I felt like this recent Hand to Hold article about mental health and the effect of the NICU on the family was speaking directly to me.
Only now am I beginning to realize the emotional support I craved and needed during my initial days, and in the years after, as a mom of micropreemies. Yes, I was very lucky to have the support of family and friends from start to finish. But I was never deeply challenged to explore the immense shock and terror that accompanied me in those early days and years. I really think it would have served me well, but at the time, I didn’t see it necessary to address anything beyond the daily issues that were constantly bombarding us.
There was so much to tackle: being a new mom, my own physical health, understanding and making decisions about life-threatening micro preemie issues, supporting my partner and our relationship, daily banal decisions about what to eat and what to wear (nothing fit!) and how to sleep and pump, how to accommodate my schedule to the rhythms of two different NICUs, applying for MassHealth and SSI, keeping friends and family updated, figuring out what help we needed.
I likely presented to everyone around us as a concerned new mother certainly, but also as a super-functional, organized mama bear. Afterall, I was balancing a lot and still showing up each day to both NICUs to do it. Asking questions, calling in every night before bed, requesting team meetings. I always answered “fine” to the social worker’s “How are you?” I was fine, wasn’t I? I was barreling through — and what else really needed to happen at that point.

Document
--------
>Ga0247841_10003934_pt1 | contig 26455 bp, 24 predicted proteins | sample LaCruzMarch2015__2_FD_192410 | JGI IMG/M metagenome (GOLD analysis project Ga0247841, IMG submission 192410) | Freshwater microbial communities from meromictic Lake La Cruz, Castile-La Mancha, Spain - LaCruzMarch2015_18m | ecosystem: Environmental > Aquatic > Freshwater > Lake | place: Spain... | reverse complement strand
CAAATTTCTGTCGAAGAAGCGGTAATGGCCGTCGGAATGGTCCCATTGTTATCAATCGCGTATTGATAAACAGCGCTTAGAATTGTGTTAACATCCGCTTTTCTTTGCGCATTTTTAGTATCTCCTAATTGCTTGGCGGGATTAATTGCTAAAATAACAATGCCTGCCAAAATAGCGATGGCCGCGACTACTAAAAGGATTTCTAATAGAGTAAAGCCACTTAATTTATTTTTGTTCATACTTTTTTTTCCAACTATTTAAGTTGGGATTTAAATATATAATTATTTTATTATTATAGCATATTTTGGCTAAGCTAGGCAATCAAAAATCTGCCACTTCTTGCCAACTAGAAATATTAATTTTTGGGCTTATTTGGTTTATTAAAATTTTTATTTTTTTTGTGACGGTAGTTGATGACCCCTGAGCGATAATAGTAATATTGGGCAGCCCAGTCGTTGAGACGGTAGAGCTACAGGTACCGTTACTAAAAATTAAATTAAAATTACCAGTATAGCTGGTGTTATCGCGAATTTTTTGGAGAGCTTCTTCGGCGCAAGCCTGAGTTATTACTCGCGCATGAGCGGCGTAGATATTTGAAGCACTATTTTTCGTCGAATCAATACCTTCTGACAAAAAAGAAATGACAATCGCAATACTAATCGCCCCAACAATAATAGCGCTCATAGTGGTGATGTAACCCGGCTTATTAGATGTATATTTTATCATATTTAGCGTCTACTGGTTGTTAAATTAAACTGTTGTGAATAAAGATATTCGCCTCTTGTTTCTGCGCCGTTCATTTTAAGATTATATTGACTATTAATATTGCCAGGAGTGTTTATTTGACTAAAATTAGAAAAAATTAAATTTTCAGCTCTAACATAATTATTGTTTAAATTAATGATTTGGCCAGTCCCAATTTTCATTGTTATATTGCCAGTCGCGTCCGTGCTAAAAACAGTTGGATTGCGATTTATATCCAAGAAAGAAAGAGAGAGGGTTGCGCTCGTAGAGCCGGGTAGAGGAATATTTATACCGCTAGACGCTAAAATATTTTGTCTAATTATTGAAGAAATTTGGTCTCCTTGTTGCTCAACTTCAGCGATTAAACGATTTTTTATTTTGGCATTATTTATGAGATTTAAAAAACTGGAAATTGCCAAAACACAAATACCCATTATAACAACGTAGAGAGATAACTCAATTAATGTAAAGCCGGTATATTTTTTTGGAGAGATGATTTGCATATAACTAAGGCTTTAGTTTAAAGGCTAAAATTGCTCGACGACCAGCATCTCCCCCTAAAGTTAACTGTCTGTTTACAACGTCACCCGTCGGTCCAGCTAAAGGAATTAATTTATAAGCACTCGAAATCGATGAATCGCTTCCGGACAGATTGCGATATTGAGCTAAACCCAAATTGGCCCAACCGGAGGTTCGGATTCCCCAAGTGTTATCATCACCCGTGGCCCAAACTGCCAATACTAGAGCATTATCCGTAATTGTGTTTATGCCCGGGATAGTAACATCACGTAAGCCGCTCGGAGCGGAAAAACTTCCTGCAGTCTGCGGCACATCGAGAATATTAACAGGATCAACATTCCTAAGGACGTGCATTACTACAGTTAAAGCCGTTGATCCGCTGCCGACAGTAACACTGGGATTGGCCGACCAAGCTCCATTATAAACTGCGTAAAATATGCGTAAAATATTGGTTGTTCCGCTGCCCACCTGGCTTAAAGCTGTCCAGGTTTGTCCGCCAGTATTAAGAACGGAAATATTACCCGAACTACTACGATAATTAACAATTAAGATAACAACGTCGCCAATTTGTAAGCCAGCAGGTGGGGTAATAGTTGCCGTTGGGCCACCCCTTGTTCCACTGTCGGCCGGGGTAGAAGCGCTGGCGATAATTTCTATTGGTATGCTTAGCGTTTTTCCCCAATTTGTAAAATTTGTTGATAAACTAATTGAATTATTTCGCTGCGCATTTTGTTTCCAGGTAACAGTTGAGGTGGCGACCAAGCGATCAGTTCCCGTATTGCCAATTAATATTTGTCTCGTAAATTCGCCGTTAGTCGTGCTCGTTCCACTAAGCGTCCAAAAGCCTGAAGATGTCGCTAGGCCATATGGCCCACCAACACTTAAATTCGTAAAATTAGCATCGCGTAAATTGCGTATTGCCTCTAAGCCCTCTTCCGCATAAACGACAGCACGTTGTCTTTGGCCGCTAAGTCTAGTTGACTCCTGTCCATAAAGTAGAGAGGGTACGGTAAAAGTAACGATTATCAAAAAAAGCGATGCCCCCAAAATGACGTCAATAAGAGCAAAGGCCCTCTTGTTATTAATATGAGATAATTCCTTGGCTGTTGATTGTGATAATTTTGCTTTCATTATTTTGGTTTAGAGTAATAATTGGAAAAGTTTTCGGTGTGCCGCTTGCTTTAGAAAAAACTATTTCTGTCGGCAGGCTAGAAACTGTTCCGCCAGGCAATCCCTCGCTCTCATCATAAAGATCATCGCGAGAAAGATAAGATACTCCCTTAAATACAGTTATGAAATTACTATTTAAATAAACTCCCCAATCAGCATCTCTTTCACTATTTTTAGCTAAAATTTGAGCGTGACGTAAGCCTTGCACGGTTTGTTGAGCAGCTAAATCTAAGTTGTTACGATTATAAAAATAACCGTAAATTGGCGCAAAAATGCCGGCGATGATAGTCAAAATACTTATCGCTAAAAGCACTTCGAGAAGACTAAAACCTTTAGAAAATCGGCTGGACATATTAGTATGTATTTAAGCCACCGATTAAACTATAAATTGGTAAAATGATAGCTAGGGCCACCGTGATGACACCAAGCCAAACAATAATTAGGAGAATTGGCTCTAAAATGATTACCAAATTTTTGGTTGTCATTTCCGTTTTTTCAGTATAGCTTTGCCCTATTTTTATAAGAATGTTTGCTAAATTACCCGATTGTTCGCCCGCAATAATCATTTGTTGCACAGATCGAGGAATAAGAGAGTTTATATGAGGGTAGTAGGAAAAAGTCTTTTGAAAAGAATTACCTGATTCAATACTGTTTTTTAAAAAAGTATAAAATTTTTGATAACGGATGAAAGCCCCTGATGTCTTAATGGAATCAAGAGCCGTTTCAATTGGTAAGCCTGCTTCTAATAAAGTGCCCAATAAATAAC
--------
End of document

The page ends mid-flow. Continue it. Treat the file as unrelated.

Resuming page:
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Each night before bed — after our calls to each NICU to ask someone else how our babies were doing — I would begin to cry great heaving sobs of anguish and desperation in the dark. My husband patiently embraced me night after night. As if the sob session was a dream, we awoke every morning stalwart (and exhausted!) – him off to work (with a NICU visit before and after) and me off to the NICUs.
The irony to me is that amid all that help, with hospitals and programs galore in the heart of the medical area, there was no space created for me to explore my own mental health and get the support I needed. I had a faint idea that the NICUs had some programming for parents, but I didn’t spend from dawn to dusk in the same NICU. I was so laser-focused on my fragile babies that I paid little attention to myself. I truly didn’t know how.
Looking back, I would have really benefitted from some attention to my own coping. I needed help breaking through that wonder woman exterior. Yes, it is hugely beneficial to go into super-coping mode when there is so much to handle and get done. But it took years to break down that mode and begin to address my PTSD and related experiences. I am still working on it. I realize it will be lifelong, but I wish I had been aided on a more loving course early on.
While this article post is extremely useful for informing parents, we are often in too paralyzed a state to act on any of it — to see the forest for the trees. I wish for the me of many years ago, and so many others, that all the professional supporters who surrounded us (e.g. neonatologists, nurses, social workers) worked in systems that allowed them to act on this information, whether individually or as an institution. It would have eased my own path tremendously.